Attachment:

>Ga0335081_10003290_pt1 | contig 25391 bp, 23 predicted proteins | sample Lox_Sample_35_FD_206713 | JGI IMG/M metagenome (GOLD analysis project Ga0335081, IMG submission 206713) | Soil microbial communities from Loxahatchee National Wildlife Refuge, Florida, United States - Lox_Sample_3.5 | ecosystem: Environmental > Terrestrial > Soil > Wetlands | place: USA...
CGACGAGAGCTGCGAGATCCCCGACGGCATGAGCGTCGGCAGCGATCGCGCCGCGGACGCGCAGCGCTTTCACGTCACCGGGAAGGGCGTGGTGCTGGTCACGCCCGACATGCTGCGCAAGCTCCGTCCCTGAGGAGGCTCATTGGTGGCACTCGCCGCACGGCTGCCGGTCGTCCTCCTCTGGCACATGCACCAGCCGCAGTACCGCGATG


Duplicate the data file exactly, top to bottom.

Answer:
>Ga0335081_10003290_pt1 | contig 25391 bp, 23 predicted proteins | sample Lox_Sample_35_FD_206713 | JGI IMG/M metagenome (GOLD analysis project Ga0335081, IMG submission 206713) | Soil microbial communities from Loxahatchee National Wildlife Refuge, Florida, United States - Lox_Sample_3.5 | ecosystem: Environmental > Terrestrial > Soil > Wetlands | place: USA...
CGACGAGAGCTGCGAGATCCCCGACGGCATGAGCGTCGGCAGCGATCGCGCCGCGGACGCGCAGCGCTTTCACGTCACCGGGAAGGGCGTGGTGCTGGTCACGCCCGACATGCTGCGCAAGCTCCGTCCCTGAGGAGGCTCATTGGTGGCACTCGCCGCACGGCTGCCGGTCGTCCTCCTCTGGCACATGCACCAGCCGCAGTACCGCGATG